• Yeah, well PyPy has been in development for many years by a team of PhDs... so I'm guessing they use some pretty hardcore maths. The program I wrote was written to solve some Project Euler problem, though it's been so long and I've forgotten which one.
    – thedoctar
    Feb 18 '14 at 7:00
  • Yah, I know. It's still pretty impressive to get a 25x speedup over the original Python, however. I had recalled the usual speedups over cPython being more on the order of 2-5x.
    – Namey
    Feb 20 '14 at 23:19

memoization is all but built into the haskell language. You can call this functionality from c

I'm still learning about functional programming, but I do know that memoization is fairly common in functional programming becuase the language features make it easy. I'm learning f#. I don't know haskell, but it is the only functional language I know of that will interact with c. You might be able to find another functional programming language that interfaces with c in a more suitable fashion than what haskell provides.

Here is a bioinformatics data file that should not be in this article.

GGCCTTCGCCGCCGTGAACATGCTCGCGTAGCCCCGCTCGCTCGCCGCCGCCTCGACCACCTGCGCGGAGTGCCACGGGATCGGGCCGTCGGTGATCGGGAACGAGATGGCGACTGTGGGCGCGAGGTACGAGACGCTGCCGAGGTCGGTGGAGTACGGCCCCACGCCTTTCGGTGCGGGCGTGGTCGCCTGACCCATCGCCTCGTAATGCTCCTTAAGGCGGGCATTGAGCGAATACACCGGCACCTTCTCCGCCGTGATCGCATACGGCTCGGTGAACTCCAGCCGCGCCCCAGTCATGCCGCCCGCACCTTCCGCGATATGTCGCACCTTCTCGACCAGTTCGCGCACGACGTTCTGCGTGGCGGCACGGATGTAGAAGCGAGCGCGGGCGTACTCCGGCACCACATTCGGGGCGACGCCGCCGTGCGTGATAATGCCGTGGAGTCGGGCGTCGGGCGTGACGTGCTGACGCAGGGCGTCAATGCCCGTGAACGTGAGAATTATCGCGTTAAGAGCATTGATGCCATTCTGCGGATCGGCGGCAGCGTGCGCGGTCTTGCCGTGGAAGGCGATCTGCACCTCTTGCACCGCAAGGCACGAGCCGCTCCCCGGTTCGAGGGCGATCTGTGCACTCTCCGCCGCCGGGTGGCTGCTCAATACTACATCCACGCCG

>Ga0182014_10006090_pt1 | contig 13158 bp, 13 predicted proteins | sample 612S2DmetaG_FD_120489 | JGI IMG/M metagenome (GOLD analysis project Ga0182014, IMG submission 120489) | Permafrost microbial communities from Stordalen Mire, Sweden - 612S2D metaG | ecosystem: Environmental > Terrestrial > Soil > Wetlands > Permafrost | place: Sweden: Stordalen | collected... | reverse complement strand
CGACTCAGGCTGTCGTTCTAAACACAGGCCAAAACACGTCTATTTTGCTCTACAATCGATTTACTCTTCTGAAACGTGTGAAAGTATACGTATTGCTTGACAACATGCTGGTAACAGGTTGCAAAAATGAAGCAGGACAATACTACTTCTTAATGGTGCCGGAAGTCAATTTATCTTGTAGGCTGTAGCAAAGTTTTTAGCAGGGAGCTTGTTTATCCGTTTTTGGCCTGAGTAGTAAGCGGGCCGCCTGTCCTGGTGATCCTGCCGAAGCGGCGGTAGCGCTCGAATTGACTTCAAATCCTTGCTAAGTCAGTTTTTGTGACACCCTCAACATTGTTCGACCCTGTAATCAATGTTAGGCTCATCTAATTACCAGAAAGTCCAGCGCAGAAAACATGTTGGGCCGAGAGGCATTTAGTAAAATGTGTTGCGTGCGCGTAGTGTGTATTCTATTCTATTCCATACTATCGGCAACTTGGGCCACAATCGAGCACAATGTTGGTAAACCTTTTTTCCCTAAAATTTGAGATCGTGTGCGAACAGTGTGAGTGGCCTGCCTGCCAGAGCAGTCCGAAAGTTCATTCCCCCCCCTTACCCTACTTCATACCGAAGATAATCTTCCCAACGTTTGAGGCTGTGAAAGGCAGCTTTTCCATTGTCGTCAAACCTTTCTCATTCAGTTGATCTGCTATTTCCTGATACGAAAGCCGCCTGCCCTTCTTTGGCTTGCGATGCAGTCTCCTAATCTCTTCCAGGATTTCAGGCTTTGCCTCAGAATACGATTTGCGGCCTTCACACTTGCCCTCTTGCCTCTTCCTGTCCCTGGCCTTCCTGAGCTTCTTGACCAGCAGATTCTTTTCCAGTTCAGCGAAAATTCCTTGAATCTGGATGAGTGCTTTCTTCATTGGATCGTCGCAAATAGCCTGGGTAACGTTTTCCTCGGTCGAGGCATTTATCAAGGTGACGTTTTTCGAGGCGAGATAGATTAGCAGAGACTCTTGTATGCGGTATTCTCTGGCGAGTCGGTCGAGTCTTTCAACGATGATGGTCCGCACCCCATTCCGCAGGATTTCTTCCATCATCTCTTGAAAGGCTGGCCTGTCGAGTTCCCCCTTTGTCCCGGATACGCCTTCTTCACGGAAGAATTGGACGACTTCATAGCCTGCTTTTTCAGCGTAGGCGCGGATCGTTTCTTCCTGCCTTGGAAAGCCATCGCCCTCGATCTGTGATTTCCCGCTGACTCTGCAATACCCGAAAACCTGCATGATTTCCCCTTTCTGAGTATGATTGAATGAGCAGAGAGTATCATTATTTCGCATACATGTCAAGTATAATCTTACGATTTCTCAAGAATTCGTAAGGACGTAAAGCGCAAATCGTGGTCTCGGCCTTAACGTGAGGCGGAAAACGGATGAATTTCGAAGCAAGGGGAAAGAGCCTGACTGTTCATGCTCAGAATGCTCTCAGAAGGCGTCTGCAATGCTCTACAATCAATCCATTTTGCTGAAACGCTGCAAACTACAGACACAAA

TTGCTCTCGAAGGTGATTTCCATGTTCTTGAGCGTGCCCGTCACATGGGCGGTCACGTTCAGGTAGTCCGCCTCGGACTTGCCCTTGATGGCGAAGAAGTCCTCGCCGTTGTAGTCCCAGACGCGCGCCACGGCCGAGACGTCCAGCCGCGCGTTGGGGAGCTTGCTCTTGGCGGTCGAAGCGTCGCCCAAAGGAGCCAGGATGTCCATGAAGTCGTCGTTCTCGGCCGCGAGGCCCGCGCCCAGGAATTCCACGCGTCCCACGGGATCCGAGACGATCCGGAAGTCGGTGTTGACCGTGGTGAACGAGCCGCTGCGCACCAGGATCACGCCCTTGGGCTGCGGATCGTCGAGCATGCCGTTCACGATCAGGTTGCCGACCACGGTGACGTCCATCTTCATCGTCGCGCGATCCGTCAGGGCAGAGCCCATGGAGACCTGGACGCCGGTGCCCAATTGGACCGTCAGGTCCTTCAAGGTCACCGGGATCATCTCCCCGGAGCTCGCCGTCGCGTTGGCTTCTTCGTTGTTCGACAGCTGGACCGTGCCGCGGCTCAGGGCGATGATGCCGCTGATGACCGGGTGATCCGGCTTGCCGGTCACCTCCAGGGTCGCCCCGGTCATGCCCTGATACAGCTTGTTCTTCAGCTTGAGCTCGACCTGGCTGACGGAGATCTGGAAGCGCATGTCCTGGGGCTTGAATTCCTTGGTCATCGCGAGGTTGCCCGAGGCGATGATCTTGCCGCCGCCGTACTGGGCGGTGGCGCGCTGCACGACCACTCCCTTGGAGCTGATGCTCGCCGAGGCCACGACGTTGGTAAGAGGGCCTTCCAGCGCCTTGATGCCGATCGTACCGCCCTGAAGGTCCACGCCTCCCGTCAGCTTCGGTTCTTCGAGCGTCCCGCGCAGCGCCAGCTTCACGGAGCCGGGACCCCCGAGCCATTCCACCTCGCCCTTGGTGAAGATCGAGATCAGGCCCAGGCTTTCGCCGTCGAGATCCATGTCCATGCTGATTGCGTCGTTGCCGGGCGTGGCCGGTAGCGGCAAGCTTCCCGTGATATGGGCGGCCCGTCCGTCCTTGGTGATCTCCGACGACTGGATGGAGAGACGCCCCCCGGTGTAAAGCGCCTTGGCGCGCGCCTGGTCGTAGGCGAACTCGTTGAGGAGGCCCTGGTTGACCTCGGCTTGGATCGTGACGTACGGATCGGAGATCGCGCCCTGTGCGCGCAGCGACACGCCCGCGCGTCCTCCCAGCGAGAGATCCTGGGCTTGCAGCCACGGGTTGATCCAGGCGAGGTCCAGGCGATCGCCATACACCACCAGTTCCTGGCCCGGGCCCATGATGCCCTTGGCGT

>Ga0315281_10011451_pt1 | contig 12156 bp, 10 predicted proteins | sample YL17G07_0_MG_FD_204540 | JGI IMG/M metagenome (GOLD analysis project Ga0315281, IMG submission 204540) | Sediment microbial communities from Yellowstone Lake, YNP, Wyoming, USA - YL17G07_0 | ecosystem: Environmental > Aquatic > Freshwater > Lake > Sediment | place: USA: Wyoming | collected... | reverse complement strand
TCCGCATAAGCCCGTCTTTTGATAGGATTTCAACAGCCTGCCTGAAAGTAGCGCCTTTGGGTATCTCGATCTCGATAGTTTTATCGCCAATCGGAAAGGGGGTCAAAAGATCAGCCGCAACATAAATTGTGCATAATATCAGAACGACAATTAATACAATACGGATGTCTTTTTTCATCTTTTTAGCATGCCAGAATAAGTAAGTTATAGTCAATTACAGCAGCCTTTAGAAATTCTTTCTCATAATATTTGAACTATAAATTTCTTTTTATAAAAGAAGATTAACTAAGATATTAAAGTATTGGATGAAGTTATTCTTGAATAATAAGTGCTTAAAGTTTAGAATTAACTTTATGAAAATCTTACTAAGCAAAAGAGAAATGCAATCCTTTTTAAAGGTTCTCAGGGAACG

• 2
    Certainly an interesting comment. It seems a bit like overkill to start wrapping C in Haskell, however. I'd also worry about the potential performance hit from extra Haskell-generated C code that isn't really needed. There would also be the problem that I am unclear how this approach would help memoize functions implemented in C.
    – Namey
    May 22 '11 at 7:15
  • I updated my answer with a little more detail. Its not too helpful, and I wouldn't have provided this answer at all if it weren't for the fact that your question has been here for 2 days without an answer. If it ends up a dead end for you, I'm sorry and wish you luck. However if it does work out, then I'm glad to have helped. May 22 '11 at 16:24
  • 2
    Hey, thanks for trying at least. An outside-the-box answer is still at least a stab at it.
    – Namey
    May 22 '11 at 17:02

Why, just can't be C++?

Just for a starting point look to this memoization function:


template<typename T, typename F>
auto Memoize(T key, F function) {
  static T memory_key = key;
  static auto memory = function(memory_key);
  if (memory_key != key) {
    memory_key = key;
    memory = function(memory_key);

  return memory;

Usage example:

auto index = Memoize(value, IndexByLetter);